For more than eight years, WFIU-FM has provided locally sourced food ideas via its weekly Earth Eats radio show. A new cookbook written by the program’s host, Annie Corrigan, along with program contributor Chef Daniel Orr, allows foodies to keep Earth Eats at their fingertips.

Organized by season, Earth Eats (IU Press) presents recipes alongside tips and stories about food and gardening. The recipes are not only from Chef Orr, but also from a dozen bloggers who contribute to the Earth Eats website. Earth Eats is more than just a cookbook, Corrigan says, “because the show’s not just a cookbook. It’s gardening advice; it’s advice on raising chickens; it’s interviews with local people, interviews with national people who have written books. So, it’s a cookbook, but it’s also a coffee table book.”

Bloom selected three recipes to share from the Summer section of Earth Eats: Tempura Green Beans, Burst Cherry Tomatoes, and Watermelon Puree.

For more information, visit —Rodney Margison

Tempura Green Beans

by Bob Adkins

Deep frying has gotten a bad rap.

Think about it like this. You’re immersing your food in a really hot environment and steaming it from the inside out. This recipe will help you do it right, so your fries won’t hold on to too much excess oil.

Green beans are getting the deep-fried treatment today. This tempura batter is so light that you’ll be able to see an outline of green in the finished fries.


• Vegetable oil, for frying

• 1 pound of green beans

• 1/2 teaspoon salt

3/4 cup unbleached flour

Additional 1 cup flour in a separate bowl

• 1/2 cup cornstarch

• 2 tablespoons sugar

1 cup ice-cold beer
(or soda water)

• 1 egg, beaten

Snap the stem ends off the beans.

Combine salt, flour, cornstarch, sugar, and beer for batter. Mix with your hands just to combine. The batter should be thinner than pancake batter but thicker than crepe batter. If it’s too thin, add more flour little by little. If it’s too thick, add a touch more beer or water.

Heat oil to 350°F.

Drop the beans into some flour. Then submerge them in the beaten egg, and then into the batter.

Drop the battered green beans into the oil one at a time to prevent them from clumping together. Fry until crispy, 2–3 minutes.

Drain on paper towels and season with salt while the beans are still hot. Serve straight away with your favorite dipping sauces.

Burst Cherry Tomatoes

Cherry tomatoes are bite-sized flavor bullets that are just as good straight from the garden to your mouth as they are cooked with pasta.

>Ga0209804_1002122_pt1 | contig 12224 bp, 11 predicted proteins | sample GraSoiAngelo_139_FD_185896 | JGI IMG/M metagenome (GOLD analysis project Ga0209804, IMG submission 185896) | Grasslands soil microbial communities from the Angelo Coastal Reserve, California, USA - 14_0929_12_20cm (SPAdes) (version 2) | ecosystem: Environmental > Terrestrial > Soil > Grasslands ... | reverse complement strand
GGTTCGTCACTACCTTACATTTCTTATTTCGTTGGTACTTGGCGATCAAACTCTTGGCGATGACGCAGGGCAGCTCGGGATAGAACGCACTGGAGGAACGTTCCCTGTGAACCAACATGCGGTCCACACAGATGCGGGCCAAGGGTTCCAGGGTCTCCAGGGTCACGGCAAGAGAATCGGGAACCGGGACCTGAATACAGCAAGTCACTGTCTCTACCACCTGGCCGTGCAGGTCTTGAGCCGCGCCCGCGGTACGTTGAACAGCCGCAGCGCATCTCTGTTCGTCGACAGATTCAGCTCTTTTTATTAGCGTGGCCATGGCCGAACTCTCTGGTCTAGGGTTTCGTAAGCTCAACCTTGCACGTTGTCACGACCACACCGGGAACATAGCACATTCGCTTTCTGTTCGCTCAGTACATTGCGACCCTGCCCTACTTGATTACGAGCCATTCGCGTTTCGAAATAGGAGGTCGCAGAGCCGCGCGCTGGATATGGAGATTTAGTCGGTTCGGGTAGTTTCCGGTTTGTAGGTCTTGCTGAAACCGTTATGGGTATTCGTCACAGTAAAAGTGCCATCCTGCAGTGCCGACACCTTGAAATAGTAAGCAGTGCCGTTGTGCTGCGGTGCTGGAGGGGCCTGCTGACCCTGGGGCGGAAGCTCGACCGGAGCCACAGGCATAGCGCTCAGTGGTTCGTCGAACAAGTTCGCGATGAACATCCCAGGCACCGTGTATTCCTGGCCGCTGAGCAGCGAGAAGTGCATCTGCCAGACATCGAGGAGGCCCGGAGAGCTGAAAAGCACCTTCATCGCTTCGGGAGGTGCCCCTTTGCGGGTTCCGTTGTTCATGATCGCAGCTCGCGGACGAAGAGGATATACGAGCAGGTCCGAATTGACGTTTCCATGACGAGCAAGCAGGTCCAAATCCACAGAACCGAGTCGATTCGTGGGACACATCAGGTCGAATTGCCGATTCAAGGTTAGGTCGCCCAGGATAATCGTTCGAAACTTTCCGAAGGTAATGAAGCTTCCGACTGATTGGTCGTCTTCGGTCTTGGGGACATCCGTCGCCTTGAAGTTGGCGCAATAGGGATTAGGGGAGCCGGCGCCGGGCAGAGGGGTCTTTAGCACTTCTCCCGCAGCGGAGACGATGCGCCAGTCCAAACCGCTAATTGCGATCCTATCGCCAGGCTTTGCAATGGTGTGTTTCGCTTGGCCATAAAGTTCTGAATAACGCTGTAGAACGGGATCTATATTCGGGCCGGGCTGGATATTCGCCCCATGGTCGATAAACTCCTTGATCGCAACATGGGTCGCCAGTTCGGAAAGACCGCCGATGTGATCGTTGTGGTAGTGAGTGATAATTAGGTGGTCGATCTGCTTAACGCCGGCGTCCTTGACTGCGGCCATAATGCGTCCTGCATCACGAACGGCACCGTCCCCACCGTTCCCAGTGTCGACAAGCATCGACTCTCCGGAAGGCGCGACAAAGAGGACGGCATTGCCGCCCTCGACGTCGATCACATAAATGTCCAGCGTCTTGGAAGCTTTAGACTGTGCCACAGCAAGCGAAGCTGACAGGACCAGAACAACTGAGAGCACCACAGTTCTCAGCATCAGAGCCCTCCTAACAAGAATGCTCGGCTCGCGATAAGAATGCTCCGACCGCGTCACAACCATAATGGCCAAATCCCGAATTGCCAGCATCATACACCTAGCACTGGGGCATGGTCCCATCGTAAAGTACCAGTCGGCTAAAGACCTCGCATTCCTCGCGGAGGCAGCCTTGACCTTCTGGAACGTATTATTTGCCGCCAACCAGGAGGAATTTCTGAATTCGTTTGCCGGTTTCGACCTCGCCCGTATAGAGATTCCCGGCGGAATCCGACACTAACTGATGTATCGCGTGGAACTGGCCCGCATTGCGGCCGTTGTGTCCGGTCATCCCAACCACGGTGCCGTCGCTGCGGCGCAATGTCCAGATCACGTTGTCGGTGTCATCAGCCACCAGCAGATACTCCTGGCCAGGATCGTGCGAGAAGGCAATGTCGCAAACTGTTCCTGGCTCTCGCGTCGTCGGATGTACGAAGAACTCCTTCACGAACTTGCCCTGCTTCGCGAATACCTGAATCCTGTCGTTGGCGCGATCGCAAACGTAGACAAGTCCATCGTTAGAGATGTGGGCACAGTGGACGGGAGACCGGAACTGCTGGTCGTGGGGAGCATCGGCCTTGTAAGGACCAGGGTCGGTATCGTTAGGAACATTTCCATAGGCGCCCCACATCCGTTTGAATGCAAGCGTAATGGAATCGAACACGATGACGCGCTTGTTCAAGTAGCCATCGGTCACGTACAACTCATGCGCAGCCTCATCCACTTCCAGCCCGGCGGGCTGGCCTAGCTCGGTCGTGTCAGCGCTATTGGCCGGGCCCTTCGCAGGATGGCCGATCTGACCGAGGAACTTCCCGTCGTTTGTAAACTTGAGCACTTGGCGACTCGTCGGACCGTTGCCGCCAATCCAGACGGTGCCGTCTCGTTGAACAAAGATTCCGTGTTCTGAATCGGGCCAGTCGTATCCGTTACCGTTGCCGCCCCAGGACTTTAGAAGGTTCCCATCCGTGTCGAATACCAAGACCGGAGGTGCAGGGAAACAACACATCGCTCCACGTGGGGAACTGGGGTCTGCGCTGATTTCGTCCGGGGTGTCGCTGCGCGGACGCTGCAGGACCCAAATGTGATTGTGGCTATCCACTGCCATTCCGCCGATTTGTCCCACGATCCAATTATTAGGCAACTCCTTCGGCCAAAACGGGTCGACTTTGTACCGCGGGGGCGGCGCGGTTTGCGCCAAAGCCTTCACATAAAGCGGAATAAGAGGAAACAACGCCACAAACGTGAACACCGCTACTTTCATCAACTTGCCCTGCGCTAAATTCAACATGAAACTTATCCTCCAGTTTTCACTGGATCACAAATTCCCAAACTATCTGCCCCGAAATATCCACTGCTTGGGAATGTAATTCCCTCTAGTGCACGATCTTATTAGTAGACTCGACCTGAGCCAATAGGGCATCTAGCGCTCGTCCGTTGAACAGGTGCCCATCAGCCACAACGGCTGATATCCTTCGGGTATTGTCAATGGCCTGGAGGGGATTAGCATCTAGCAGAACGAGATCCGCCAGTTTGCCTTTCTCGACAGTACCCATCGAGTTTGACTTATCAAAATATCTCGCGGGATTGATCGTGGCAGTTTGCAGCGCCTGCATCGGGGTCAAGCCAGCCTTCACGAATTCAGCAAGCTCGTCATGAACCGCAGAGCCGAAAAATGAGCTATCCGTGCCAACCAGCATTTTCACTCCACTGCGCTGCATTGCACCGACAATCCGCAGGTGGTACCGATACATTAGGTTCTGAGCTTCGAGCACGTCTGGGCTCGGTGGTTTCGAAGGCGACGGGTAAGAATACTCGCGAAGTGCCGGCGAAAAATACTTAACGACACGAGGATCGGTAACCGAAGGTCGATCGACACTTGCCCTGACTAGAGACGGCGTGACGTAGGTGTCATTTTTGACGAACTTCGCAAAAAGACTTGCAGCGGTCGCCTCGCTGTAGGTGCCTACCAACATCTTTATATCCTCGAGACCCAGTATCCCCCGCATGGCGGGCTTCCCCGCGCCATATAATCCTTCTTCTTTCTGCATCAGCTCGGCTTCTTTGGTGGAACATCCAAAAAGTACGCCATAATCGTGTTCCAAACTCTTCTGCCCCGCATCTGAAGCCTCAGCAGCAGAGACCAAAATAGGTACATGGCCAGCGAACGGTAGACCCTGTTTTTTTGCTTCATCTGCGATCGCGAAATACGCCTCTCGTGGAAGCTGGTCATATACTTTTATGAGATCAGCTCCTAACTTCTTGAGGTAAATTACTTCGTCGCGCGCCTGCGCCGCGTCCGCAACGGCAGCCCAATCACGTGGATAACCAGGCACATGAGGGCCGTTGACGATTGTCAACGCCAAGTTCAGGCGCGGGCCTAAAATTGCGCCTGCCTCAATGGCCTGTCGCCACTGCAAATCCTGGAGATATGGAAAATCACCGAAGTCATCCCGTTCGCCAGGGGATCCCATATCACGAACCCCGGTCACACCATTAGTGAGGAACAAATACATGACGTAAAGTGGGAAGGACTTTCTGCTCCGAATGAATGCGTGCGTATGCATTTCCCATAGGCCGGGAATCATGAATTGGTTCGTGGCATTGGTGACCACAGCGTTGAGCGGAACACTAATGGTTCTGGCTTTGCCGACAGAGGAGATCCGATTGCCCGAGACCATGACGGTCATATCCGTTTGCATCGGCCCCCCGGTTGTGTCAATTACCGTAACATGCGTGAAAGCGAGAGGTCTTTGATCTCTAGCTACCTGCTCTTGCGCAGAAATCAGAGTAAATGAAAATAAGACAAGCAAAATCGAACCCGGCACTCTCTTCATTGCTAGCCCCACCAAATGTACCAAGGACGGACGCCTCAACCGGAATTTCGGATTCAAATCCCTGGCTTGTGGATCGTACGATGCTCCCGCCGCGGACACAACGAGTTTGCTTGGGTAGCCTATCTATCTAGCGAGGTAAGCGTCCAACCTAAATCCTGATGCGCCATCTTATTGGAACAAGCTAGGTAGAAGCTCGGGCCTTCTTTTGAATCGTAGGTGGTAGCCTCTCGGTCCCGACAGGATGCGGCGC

We walked all over Daniel Orr’s expansive garden in Columbus, Indiana, picking tomatoes here and there, along the chain-link fence and next to a flowerbed. They tend to spread themselves all over the place from season to season. This makes cherry tomatoes volunteers in the garden.

They grow quickly, so it’s easy to get overwhelmed with all the tomatoes you suddenly have waiting to be eaten. “When you have a whole lot of tomatoes right out of the garden, you need to use them up somehow,” he said.


• 2 pints cherry tomatoes

• 1/2 cup olive oil

• 1/2 tablespoon minced garlic

• 1 teaspoon freshly ground pepper

• 1/2 teaspoon crushed red pepper

• 1/4 cup grated Parmesan cheese

• 1/2 cup roughly chopped parsley

• Salt and pepper to taste

Heat oil in a large sauté pan and remove from heat. Remove stems from tomatoes. Add tomatoes. Cover to prevent splattering.

Return to heat and add garlic. Cook just until the skins split.

Season with remaining ingredients and toss carefully. Best served at room temperature.

Pour over a tart shell. Sprinkle with Parmesan cheese. Or serve over pasta, meat, or fish. Add to vegetable plate.

Watermelon Puree

If you want to jazz up this recipe, serve the juice in salt-rimmed glasses—just like a margarita. You can freeze the leftover puree into watermelon ice cubes.


• 1 cup watermelon

• 2–3 tablespoons water

• Several mint leaves

Peel the watermelon and discard the rind. Cut the watermelon in half. You’ll notice that the seeds grow in a circle. Remove the seeds with a knife.

Place the watermelon flesh in a blender. Add water and blend until pureed.

Slice the mint leaves into thin ribbons and place them at the bottom of frozen glasses. Pour watermelon juice over top.